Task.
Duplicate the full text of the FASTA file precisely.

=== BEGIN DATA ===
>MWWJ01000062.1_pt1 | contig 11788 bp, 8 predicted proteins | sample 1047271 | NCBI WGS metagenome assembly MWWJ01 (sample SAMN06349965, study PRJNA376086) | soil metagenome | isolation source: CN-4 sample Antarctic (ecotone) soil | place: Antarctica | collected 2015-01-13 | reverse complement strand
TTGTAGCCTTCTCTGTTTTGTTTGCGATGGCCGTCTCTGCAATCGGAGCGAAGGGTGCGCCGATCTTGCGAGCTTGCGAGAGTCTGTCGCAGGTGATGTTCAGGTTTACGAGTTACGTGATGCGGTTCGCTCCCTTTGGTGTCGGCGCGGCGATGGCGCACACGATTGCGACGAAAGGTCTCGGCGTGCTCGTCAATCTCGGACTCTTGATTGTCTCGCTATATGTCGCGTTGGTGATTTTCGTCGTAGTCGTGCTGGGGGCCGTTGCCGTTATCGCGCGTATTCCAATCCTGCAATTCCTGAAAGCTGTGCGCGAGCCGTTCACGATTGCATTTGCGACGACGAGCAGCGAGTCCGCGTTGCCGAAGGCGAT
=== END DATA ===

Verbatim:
>MWWJ01000062.1_pt1 | contig 11788 bp, 8 predicted proteins | sample 1047271 | NCBI WGS metagenome assembly MWWJ01 (sample SAMN06349965, study PRJNA376086) | soil metagenome | isolation source: CN-4 sample Antarctic (ecotone) soil | place: Antarctica | collected 2015-01-13 | reverse complement strand
TTGTAGCCTTCTCTGTTTTGTTTGCGATGGCCGTCTCTGCAATCGGAGCGAAGGGTGCGCCGATCTTGCGAGCTTGCGAGAGTCTGTCGCAGGTGATGTTCAGGTTTACGAGTTACGTGATGCGGTTCGCTCCCTTTGGTGTCGGCGCGGCGATGGCGCACACGATTGCGACGAAAGGTCTCGGCGTGCTCGTCAATCTCGGACTCTTGATTGTCTCGCTATATGTCGCGTTGGTGATTTTCGTCGTAGTCGTGCTGGGGGCCGTTGCCGTTATCGCGCGTATTCCAATCCTGCAATTCCTGAAAGCTGTGCGCGAGCCGTTCACGATTGCATTTGCGACGACGAGCAGCGAGTCCGCGTTGCCGAAGGCGAT